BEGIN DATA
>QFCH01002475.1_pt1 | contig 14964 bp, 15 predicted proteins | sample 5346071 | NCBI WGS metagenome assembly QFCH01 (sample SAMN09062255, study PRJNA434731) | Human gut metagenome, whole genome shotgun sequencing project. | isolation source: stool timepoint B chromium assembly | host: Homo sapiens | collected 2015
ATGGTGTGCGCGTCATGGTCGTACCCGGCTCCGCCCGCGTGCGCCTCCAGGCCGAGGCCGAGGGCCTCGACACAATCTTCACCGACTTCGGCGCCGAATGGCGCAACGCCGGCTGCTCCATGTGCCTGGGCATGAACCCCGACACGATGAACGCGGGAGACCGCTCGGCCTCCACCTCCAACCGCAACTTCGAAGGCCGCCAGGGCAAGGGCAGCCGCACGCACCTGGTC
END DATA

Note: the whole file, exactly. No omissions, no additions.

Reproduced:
>QFCH01002475.1_pt1 | contig 14964 bp, 15 predicted proteins | sample 5346071 | NCBI WGS metagenome assembly QFCH01 (sample SAMN09062255, study PRJNA434731) | Human gut metagenome, whole genome shotgun sequencing project. | isolation source: stool timepoint B chromium assembly | host: Homo sapiens | collected 2015
ATGGTGTGCGCGTCATGGTCGTACCCGGCTCCGCCCGCGTGCGCCTCCAGGCCGAGGCCGAGGGCCTCGACACAATCTTCACCGACTTCGGCGCCGAATGGCGCAACGCCGGCTGCTCCATGTGCCTGGGCATGAACCCCGACACGATGAACGCGGGAGACCGCTCGGCCTCCACCTCCAACCGCAACTTCGAAGGCCGCCAGGGCAAGGGCAGCCGCACGCACCTGGTC